Copies of the 12-page color guide can be picked up at libraries, county extension offices, municipal governments offices and most nurseries in Archuleta, Dolores, Montezuma and La Plata counties.

Founded upon seven fundamental horticultural principles, the San Juan Basin Xeriscape Guide can not only help property owners save water, but also to produce attractive landscapes using a variety of plants and materials that enhance the built environment.

These principles include developing a comprehensive landscape plan, conditioning soil with soil improvements, limiting lawn size, applying irrigation water efficiently, using appropriate plants grouped according to water needs, applying mulches to reduce evaporation, and maintenance according to good horticultural practices.

According to the guide, the Four Corners region has a diverse landscape that covers parts of Colorado, New Mexico, Arizona and Utah. With elevations ranging from 4,000 feet to over 14,000 feet, the landscape character can change from alpine to desert within a few miles.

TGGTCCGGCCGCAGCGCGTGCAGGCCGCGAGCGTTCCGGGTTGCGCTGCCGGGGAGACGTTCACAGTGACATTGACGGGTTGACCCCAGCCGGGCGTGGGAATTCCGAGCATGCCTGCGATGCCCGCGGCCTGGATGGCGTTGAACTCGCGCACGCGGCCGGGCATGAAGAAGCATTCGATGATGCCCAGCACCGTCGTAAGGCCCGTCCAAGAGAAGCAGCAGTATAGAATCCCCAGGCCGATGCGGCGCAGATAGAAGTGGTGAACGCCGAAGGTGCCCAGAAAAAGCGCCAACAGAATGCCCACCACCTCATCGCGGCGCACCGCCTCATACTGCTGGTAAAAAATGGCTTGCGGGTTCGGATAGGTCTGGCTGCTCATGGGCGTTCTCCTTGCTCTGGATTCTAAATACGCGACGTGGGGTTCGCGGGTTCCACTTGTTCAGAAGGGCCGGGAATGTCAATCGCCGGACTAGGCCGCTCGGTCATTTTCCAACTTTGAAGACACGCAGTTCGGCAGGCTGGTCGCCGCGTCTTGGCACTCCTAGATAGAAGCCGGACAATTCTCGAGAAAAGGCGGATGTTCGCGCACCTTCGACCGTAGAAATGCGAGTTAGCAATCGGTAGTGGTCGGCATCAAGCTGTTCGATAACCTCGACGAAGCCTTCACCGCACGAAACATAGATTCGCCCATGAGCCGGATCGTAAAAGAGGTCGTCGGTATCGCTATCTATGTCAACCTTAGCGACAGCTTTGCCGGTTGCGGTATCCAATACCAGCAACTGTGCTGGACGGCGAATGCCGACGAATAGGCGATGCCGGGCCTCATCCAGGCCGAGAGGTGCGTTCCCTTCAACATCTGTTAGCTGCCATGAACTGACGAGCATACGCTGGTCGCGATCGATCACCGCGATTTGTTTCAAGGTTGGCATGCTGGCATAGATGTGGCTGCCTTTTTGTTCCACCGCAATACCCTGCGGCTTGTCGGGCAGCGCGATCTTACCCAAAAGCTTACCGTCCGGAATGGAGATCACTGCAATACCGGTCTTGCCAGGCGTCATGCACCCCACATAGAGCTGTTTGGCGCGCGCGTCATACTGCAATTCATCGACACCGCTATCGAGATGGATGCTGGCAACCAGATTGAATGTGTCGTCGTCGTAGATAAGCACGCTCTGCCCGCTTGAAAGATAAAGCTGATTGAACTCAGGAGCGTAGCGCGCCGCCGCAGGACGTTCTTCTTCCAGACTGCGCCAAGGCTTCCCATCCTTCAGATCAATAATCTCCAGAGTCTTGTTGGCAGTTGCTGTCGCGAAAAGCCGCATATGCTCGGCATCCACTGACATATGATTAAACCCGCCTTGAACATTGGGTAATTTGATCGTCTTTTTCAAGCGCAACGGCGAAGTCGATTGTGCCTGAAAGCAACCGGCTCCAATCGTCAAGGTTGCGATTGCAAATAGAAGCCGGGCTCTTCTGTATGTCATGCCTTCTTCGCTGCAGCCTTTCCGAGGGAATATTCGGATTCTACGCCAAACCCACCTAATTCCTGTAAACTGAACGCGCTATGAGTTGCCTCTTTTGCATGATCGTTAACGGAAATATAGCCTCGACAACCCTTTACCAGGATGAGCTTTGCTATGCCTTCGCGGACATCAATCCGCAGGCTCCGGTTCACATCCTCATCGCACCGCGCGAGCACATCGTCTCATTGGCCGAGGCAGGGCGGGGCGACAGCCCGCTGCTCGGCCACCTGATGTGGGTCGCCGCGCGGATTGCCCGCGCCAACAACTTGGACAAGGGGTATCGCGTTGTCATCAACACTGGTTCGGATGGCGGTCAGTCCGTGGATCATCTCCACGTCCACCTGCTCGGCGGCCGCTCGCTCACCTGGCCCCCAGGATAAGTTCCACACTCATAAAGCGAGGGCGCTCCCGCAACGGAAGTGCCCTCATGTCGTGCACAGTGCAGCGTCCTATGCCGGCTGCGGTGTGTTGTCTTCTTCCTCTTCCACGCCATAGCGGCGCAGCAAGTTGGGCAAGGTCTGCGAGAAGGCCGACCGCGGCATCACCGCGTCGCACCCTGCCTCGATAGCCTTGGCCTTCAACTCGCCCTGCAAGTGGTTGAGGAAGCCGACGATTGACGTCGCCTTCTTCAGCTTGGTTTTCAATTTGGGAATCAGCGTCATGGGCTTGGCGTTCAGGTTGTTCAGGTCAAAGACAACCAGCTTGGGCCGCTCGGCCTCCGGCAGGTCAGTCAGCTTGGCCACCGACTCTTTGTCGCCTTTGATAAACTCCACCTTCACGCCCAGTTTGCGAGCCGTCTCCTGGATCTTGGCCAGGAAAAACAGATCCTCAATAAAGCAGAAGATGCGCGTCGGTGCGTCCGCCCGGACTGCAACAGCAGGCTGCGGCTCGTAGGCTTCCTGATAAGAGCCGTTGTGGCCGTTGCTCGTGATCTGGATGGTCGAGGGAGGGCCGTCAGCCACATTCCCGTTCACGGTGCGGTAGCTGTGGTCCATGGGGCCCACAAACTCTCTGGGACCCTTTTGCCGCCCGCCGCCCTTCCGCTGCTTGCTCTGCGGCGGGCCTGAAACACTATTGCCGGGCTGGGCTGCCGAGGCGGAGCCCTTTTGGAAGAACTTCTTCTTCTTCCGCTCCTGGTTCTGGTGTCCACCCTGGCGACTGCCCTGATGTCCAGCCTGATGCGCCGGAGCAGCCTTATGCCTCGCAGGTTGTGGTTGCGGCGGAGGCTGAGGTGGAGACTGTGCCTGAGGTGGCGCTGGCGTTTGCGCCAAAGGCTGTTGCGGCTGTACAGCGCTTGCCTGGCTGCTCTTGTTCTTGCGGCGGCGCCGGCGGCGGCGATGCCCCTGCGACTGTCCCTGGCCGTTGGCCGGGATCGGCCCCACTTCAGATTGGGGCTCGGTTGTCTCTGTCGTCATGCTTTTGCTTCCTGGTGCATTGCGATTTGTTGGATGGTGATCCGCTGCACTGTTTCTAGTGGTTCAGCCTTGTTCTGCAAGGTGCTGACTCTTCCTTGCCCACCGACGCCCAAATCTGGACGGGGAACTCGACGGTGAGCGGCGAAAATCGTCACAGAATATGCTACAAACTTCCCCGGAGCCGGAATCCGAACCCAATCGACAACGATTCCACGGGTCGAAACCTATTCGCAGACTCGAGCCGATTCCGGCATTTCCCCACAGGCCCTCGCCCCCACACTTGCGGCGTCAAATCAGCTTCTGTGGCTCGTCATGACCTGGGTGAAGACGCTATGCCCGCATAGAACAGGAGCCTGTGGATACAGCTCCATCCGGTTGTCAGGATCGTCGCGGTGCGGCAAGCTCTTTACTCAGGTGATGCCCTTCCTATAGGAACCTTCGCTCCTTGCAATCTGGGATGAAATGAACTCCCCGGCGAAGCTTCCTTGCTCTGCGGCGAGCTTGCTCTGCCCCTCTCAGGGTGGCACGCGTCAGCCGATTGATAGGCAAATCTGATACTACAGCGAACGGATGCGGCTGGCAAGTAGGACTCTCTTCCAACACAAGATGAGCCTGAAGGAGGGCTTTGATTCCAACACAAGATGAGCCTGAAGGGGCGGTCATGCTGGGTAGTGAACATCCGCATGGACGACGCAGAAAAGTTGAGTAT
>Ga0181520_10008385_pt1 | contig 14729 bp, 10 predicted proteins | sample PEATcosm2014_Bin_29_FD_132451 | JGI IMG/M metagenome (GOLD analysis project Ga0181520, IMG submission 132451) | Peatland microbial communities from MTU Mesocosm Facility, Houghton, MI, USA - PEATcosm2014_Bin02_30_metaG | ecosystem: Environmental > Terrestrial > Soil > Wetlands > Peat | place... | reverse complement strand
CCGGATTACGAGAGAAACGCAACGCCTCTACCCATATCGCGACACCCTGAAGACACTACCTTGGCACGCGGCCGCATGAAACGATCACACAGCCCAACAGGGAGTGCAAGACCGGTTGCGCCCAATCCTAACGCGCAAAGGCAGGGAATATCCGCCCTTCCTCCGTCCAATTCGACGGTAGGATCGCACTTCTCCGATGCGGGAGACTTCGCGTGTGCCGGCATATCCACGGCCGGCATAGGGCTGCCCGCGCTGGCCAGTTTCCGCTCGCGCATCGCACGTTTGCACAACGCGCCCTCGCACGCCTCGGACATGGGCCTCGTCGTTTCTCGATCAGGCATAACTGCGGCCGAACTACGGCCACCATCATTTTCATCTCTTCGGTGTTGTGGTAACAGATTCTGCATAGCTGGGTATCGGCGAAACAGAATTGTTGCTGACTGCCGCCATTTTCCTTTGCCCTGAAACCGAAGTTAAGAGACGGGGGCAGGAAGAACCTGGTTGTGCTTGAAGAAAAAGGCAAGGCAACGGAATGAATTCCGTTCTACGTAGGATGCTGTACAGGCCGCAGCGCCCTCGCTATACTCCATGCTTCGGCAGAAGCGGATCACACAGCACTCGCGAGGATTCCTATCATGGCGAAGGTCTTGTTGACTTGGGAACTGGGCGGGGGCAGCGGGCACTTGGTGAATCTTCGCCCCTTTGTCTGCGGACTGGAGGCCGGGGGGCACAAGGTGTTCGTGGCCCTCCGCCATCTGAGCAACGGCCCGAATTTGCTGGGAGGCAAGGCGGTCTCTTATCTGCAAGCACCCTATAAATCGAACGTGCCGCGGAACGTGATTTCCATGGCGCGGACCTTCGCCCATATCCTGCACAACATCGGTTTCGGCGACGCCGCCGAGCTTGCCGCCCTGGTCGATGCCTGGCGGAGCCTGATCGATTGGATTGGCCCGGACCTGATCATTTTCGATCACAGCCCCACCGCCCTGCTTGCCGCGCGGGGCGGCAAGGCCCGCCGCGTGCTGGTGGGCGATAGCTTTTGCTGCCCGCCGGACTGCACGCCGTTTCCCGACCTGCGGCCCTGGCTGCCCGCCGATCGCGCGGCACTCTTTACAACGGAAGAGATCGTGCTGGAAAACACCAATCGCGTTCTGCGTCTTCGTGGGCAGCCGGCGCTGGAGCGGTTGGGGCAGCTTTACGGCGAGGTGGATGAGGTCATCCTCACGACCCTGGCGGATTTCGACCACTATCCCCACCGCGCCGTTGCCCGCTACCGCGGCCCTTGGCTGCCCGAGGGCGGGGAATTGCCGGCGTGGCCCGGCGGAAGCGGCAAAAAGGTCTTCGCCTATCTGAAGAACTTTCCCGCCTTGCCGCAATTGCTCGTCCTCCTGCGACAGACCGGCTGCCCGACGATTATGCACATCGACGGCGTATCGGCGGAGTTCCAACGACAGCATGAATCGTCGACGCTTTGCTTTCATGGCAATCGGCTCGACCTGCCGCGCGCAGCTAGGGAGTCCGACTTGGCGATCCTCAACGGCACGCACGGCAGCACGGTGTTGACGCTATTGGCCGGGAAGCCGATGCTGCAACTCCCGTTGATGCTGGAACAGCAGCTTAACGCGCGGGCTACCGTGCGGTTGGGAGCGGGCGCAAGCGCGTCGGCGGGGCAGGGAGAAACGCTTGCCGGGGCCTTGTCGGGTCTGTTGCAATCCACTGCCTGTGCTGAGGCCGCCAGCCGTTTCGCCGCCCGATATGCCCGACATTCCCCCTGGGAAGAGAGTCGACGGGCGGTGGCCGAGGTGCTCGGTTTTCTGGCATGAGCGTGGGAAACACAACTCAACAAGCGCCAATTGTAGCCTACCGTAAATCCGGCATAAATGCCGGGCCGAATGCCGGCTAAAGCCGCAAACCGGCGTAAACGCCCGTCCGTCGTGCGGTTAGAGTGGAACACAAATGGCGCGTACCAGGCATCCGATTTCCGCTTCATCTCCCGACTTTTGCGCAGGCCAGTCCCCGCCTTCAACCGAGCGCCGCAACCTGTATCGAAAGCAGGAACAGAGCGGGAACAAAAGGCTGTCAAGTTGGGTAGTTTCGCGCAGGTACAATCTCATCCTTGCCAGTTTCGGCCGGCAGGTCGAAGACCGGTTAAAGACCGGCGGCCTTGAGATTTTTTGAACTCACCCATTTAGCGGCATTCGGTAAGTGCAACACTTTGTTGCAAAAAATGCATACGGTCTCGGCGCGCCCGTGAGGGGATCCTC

The Four Corners climate is generally semi-arid. Precipitation averages may range from as little as eight inches per year in the lower elevations to 15 inches or more in the mountain ranges. Periods of limited rainfall and drought pose challenges for the expanding population of the region. The potential for catastrophic wildfires and insect epidemics compounds these problems.

Xeriscaping is a holistic approach to landscaping for the purpose of achieving water conservation and enhancing the relationship between humans and their built environment.

It is sometimes stereotyped as growing nothing more than cacti in a sea of gravel. In reality, good xeric design practices result in a rich tapestry of colors, textures and plan materials that are adaptable to any style of landscaping. Good xeric design includes practical landscape considerations that affect the home as well as the outdoor human-built environment.

Hard copies of the San Juan Basin Xeriscape Guide are available locally at the following businesses and offices:

Ace Garden and Home Center, Archuleta County Extension, Archuleta County government offices, Pagosa Area Water and Sanitation District, Pagosa Nursery Company, Ruby Sisson Library, Rito Blanco Nursery and the Town of Pagosa Springs.


Local Chatter

It's easy to plant a musical Baum in town

By Kate Terry

PREVIEW Columnist

The town is alive with music and Melinda Baum is one of the ones who helps vibrate the sound.

Mrs. Baum is a brilliant musical talent who focuses it on fortunate Archuleta County students.

A week after her husband, Don Weller, and her three children moved to Pagosa Springs from State College, Pa. - that was seven years ago - she met Lisa Hartley, "the high school music teacher." Lisa needed an accompanist and the rest is history.